Never again or once again: What will you choose?

Never again or once again: What will you choose?

The very wise J.K. Rowling once quoted, “Ultimately, we all have to decide for ourselves what constitutes failure, but the world is quite eager to give you a set of criteria if you let it.” Now we don’t know the context in which she may have said these enlightened words, but they seem to hold true in the context of divorce. Especially when it’s in India.

Divorce is painful but is it the same as a failed marriage? In our country, we most certainly seem to think so. The baggage of the failure is so heavy that it can paralyze a person from ever taking a chance on love again. With the stigma of society and the engulfing bitterness of the experience, most people would rather safeguard their mending heart than risk the chance of getting it broken again.

But is that true for all? Or are there people who never give up on love. MRM spoke to two wonderful women, both of whom have been divorced but have taken a different path from there on. Here are the stories of Michelle and Reena.  


The story of Michelle & Marriages

Michelle, 34, who presently lives alone in Ahmedabad, experienced two marriages that ended in separation. She highlights the importance of being financially independent, especially for women. She mentions how her first husband has a special place in her heart, how she raised her now teenage son as a single mother, and how even today, she looks for a partner who believes in the sacredness of the beautiful institution of marriage.

“With my first husband, it was love at first sight. At 18, things are rosy, and I thought we would be able to pull it off in spite of my family’s strong disapproval of our marriage. The disapproval came from the fact that we were too young, and that he was already married once before. Nonetheless, we got married, and we lived with my husband’s family in a one-room kitchen apartment. There were adjustment issues, and I was asked to say sorry even when I was not at fault, but I happily agreed for my husband’s sake. Things got better when I got pregnant. My not so supportive in-laws and sister-in-law took excellent care of me.” Things seemed to settle down for Michelle, until one fine day, her husband told her the most bizarre thing.

“My husband told me that he had a love affair at his new workplace, in Baroda. This was when I was 6 months pregnant! Eventually, he got married to that woman. But, I wasn’t ready to divorce him, for the sake of our unborn child. On my husband’s insistence, I agreed to file the divorce by mutual consent, but never physically appeared in the court.”

Michelle had just moved out of her first marriage, but her family and friends wanted her to settle down again. After some deliberation, she got married for the second time but walked out of it in 3 years.



“I got married within 2 years of the divorce and had to move out of the country with my second husband. It was the start of a new life, and unfortunately, I had to leave back my son with my first husband. It was a fresh start. I was anxious and excited. We moved to New Zealand, but my husband, who I met through social media, was a nightmare. I was sexually and emotionally tortured for about 2.5 years. Fortunately for me, my health started deteriorating, and my visa never got extended. Luckily, I had to return to India, and since then I have never looked back.”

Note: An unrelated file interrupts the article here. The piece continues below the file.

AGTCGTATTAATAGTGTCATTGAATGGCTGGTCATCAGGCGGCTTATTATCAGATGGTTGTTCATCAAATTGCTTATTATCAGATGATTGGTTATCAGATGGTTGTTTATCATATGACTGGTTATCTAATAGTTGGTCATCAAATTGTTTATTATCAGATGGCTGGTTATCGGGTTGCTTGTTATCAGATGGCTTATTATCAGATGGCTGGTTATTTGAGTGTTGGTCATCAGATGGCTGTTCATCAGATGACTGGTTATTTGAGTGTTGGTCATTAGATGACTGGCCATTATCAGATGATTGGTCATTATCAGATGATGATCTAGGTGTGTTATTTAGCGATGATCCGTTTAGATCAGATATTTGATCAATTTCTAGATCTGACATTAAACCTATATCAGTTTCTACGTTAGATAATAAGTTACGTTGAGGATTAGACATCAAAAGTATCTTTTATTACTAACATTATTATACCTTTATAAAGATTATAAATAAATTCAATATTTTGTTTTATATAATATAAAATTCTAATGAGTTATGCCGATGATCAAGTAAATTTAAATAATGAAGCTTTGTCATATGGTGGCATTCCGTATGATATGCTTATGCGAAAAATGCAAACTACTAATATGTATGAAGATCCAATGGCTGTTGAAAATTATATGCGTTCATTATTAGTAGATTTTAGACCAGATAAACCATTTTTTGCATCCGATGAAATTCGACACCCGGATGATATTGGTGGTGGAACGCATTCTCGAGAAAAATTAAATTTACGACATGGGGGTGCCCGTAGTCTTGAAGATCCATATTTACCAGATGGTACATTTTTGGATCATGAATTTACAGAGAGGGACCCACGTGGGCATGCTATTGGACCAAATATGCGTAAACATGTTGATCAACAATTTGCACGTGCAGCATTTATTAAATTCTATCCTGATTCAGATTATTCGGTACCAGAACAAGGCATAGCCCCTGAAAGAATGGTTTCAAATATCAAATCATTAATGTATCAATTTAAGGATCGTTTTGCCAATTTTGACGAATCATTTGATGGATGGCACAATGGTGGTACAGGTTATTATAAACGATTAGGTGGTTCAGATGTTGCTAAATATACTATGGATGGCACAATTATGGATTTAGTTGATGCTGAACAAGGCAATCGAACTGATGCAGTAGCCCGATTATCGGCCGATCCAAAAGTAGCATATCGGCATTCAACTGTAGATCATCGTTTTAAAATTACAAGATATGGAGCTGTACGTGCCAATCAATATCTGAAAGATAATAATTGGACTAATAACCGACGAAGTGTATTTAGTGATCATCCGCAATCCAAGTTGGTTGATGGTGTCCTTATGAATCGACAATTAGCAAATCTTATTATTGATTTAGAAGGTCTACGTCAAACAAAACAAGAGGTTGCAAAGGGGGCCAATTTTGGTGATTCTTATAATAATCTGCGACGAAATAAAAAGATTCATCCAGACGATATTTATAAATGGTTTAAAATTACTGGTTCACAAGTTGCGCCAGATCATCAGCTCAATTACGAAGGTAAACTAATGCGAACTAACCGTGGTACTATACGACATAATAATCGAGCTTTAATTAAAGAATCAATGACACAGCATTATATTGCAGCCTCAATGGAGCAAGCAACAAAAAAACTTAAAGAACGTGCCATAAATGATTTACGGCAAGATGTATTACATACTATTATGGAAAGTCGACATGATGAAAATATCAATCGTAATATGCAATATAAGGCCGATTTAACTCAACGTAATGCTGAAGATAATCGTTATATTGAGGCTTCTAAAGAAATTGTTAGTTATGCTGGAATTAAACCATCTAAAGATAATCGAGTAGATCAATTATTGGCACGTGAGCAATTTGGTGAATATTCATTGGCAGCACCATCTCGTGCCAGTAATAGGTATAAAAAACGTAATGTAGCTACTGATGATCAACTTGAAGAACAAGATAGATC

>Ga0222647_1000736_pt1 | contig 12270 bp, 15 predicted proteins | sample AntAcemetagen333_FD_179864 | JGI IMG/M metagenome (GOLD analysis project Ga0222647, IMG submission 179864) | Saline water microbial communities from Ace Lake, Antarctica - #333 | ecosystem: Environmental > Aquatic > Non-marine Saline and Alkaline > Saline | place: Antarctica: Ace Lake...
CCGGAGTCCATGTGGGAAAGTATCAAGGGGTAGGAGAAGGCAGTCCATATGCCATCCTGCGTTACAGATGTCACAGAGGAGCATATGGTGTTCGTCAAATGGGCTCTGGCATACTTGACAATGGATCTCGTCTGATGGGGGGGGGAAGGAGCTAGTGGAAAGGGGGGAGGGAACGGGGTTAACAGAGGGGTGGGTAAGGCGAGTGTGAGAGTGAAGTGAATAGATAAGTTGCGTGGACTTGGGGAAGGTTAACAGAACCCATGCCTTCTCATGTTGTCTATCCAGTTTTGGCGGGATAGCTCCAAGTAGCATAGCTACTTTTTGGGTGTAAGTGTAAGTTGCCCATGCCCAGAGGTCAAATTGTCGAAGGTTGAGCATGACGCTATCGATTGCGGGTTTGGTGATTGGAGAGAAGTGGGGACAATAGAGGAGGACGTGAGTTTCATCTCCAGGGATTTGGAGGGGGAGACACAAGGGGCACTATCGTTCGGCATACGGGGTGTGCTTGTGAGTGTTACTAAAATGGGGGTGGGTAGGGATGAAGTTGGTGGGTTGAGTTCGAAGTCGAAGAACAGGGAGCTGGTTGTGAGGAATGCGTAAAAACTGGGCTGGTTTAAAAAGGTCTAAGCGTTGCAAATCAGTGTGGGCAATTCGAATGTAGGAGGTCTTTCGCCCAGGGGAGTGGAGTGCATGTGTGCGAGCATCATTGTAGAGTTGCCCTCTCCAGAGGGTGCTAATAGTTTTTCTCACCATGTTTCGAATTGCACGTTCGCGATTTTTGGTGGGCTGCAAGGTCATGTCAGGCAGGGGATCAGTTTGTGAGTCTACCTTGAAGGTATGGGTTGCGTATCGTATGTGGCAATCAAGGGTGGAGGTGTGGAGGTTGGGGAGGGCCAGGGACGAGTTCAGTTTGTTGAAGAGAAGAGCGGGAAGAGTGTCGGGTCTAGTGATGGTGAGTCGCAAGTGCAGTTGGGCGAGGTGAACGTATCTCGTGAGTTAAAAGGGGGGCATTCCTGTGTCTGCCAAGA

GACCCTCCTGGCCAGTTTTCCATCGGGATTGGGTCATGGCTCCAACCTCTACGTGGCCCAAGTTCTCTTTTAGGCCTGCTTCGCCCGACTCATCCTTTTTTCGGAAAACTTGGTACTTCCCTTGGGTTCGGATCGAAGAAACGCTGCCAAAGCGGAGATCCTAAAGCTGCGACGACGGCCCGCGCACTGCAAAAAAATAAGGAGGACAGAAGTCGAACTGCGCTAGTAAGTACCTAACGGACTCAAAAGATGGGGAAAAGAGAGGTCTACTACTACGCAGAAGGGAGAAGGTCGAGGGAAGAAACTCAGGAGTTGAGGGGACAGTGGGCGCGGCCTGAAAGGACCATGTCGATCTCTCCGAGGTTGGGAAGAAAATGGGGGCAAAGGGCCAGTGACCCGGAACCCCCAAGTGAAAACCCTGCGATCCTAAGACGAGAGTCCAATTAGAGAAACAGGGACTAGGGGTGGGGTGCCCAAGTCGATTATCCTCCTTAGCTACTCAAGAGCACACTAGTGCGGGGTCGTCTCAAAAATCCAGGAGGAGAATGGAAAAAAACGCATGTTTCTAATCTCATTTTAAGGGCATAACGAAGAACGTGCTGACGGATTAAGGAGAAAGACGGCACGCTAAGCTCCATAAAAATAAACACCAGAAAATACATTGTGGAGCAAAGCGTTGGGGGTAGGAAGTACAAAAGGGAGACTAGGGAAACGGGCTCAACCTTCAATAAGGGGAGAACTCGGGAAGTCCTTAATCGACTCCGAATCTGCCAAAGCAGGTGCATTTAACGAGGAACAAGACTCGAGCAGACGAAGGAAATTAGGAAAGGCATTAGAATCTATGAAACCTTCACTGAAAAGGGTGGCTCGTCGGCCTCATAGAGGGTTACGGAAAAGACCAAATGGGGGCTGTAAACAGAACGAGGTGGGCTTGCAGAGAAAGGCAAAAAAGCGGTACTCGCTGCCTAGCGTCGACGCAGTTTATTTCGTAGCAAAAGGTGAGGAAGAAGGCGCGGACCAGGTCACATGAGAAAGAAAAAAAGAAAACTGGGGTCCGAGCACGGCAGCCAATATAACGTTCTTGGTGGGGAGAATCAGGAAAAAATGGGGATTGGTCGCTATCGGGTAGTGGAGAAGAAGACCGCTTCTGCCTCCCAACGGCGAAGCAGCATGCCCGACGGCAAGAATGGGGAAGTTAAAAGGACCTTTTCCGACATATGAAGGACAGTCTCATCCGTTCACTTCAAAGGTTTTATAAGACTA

On being probed about her plans for life and she very bluntly said, “I haven’t seen my husband in about 4.5 years now, and I intend filing for a divorce and legally getting out of this mess.” She is a woman of strength, and we applaud her undying mettle. “I raised my son independently. My in-laws were are a great support in raising him, and we are on good terms even today. No one wants to break a marriage, but it is important to walk out of a bad one. As women, we tend to sacrifice a lot, but it is particularly important to be financially independent and to build your own special support system.”

Today she is independent and has gifted herself a house out of her own savings. The EMIs are killing, but it is peaceful. Her teenage son, who continues to live with her first husband and his family, visits her every weekend, and that for her, is the best time of the week. She may have had two marital separations but is optimistic and open to the idea of finding a companion even today.


Reena & Remarriage

Reena, 53, who lives in Mumbai independently after a separation from her husband, says: “The social stigma attached with a divorced woman is far larger than faced by a man. We live in a so-called modern urban city, but some men tend to lurk at women who are divorced, or widowed, and consider her to be ‘available’. And a woman decides to remarry, she is expected to ‘compromise’ on her choice of her partner.



A woman needs to remain strong headed and be very clear with what she wants for herself. Of course, there will be people whirling around and giving advice which may or may not be necessary.” About remarriage, she says: “As far as remarriage is concerned, it is a very personal choice. It is hard to say if I will remarry or not, let’s see what the future holds for me.”

Remarriage indeed is a very personal choice, and whatever choice one makes, it’s absolutely all right; as long as it makes them happy! However, if you do find yourself craving for companionship, then we hope you will be able to muster the courage to go from ‘never again’ to ‘once again’.



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